“And if so, should it be?”
Transpartisan Note #141
by A. Lawrence Chickering and James S. Turner
In the wake of the riots on January 6, the Republican Party has been falling apart in front of us. In a July 14, 2020 op-ed on The Bulwark, our friend Bill Kristol, a well-known, never-Trump Republican, asked the same question with the same subtitle.
From our transpartisan perspective we answer both yes and no. We also believe that equal challenges face the Democratic Party, even though they are less obvious for Democrats at the present time. Two-thirds to three-quarters of the constitutionally-eligible, American electorate does not formally identify with either the Republican or Democratic Party. We think we are witnessing the death throes of the political duopoly, in which a small fraction of the electorate controls 100% of formal power.
Could we be experiencing the birth pangs of new American political institutions? Institutions which will integrate ‘freedom’ and ‘order’ rather than set them against each other as two warring philosophies?
Kristol is ambivalent about whether the GOP can be saved, highlighting the issue of whether it can sever its relationship with Trump. As long as it is Trump’s party, Kristol suggests, “it deserves to be a lost cause.” It needs to find a way to stop being the party of Trumpism. But even if it can, it still must deal with the ‘political and moral stain’ of its past, tied to Trump.
He starts outlining a way to create ‘a conservative party that [isn’t] a nativist, proto-authoritarian, nationalist-populist party’; a conservative party with ‘a new center’. If it is to be saved, he notes finally, it will need leadership from people who were Trumpist fellow-travelers, not from the never-Trumpers, whom Trumpists will not forgive for being right about Trump.
Kristol says his heart is with the ‘lost cause’ faction. He concludes, elegantly, with quotes from T.S. Eliot and Pascal, who touch on the final question: ‘The heart has its reasons which reason knows nothing of.’ ‘Heart or mind? Lost cause or worth trying to save?’ In his final sentence, Kristol says he doesn’t know.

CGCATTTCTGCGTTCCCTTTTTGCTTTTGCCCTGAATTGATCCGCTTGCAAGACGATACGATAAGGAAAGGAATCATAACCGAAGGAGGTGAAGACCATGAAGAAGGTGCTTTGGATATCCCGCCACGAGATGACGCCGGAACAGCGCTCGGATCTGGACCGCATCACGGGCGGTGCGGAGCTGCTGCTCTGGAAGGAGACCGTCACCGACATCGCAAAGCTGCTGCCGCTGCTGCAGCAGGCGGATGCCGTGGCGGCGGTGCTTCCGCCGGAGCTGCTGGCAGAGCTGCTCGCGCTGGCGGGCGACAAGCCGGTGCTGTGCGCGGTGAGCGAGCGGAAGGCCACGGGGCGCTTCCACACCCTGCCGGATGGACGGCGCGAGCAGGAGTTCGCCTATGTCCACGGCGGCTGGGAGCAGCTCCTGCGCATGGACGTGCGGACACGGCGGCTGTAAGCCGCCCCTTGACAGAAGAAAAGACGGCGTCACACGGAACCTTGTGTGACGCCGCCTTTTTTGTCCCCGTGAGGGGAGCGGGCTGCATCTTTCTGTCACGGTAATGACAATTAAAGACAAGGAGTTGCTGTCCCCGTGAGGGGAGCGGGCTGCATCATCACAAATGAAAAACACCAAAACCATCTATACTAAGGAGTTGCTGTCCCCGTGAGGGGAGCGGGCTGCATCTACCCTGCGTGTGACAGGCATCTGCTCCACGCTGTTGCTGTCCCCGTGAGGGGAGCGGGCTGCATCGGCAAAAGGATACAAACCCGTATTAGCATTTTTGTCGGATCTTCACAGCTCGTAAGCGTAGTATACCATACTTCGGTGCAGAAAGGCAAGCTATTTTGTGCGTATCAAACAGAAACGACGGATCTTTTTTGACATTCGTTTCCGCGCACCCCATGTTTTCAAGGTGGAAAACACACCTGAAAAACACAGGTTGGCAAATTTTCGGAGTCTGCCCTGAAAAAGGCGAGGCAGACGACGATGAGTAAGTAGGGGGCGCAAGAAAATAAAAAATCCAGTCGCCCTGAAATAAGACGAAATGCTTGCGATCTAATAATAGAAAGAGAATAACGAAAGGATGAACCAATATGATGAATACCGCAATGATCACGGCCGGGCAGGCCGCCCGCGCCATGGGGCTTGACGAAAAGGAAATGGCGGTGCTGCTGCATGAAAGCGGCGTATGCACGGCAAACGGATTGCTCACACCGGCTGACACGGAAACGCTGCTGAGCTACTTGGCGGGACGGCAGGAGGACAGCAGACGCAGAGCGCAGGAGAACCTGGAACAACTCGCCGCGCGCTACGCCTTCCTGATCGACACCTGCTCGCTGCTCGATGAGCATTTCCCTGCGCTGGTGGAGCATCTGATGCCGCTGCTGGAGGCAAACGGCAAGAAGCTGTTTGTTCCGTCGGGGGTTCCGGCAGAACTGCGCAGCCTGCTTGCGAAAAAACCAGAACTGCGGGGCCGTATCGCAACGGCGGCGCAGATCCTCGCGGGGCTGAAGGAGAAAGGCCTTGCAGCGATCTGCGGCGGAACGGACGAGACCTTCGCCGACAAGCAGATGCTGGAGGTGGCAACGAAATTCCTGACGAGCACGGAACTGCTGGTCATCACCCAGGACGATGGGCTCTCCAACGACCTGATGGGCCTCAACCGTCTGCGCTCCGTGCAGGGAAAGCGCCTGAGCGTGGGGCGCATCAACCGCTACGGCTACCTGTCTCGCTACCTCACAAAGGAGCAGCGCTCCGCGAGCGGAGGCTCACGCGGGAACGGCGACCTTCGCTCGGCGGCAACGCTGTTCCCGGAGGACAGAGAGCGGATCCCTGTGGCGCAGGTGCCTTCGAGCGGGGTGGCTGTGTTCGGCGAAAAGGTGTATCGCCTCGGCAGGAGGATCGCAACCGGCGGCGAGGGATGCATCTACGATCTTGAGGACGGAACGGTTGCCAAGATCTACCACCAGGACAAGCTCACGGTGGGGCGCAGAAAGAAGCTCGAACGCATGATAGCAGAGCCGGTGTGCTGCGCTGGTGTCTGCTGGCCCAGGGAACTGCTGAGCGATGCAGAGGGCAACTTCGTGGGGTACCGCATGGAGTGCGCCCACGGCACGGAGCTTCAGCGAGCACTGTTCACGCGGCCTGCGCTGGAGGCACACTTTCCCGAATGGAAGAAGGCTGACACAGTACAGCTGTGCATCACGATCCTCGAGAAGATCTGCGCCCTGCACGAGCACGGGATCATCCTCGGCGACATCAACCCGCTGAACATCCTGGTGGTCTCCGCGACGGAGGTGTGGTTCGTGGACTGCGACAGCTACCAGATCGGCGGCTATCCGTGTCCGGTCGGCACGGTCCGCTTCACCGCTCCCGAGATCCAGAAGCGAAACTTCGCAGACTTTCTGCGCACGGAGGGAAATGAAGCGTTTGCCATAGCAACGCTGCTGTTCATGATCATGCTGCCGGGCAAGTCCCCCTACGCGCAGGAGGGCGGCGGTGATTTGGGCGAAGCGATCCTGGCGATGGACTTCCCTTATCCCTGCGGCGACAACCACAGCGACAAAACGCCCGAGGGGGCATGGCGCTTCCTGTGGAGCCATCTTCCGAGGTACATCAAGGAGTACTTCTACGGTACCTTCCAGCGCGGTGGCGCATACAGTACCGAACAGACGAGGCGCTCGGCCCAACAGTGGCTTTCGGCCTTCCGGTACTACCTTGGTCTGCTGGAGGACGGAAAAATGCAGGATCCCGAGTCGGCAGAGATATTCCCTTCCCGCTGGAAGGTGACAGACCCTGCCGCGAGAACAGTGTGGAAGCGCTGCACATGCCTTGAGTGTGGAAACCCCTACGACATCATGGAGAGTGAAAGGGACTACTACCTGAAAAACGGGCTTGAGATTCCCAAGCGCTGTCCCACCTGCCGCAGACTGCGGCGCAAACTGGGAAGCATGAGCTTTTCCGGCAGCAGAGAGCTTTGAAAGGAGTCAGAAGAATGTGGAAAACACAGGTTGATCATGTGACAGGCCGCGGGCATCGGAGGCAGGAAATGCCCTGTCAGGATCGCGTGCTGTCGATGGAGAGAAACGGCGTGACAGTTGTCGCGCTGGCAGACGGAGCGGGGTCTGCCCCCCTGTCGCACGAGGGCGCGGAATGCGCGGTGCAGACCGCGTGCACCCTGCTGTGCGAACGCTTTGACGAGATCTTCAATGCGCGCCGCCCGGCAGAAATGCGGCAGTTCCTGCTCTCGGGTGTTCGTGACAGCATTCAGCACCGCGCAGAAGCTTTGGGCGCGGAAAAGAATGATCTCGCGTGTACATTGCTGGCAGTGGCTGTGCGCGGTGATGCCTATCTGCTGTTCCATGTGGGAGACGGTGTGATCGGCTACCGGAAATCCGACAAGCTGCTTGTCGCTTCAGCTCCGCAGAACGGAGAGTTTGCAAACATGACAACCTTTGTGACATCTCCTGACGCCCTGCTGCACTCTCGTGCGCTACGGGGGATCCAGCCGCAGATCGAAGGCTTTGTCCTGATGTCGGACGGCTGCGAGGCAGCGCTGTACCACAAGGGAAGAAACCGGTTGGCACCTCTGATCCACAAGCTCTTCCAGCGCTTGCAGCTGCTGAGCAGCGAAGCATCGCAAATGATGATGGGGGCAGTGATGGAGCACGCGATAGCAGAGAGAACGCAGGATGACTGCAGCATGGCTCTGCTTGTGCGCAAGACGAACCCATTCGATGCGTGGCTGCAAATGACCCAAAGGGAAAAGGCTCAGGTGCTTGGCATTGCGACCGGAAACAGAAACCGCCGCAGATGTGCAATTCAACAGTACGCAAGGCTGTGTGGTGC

The issue tormenting both Kristol and (we would say) conservatism is not of recent origin. It has been lurking beneath the surface of both conservative and liberal thought since at least the 1950s and, we think, much longer than that. In fact, the Whigs replaced the Federalists in the 1820s, and the Republicans replaced the Whigs in the 1850s over the same issues.
The issue we refer to is conflict between individual freedom and the need for a concept of the higher good. This issue is important for both the Left and the Right, but neither has solved it. We refer the concepts ‘freedom’ and ‘higher good’ with the words ‘Freedom’ and ‘Order’, which are the two essential concepts in political history the integration of which is essential to a transpartisan politics.
Freedom is a troublesome concept because it has both positive and negative meanings. Although both are important, conservatives focus on the negative meaning, especially in focusing on freedom from government. They tend to avoid the positive meaning, which, unfortunately, is essential to reveal a higher good.
Unless conservatives can articulate how freedom can lead (positively) to order (some positive good), conservatism will appear incoherent, if not actually malevolent. Political candidates who focus entirely on freedom from government, without showing how freedom is essential for many positive goods, will spark accusations from left-liberal opponents that they are the Party of Greed.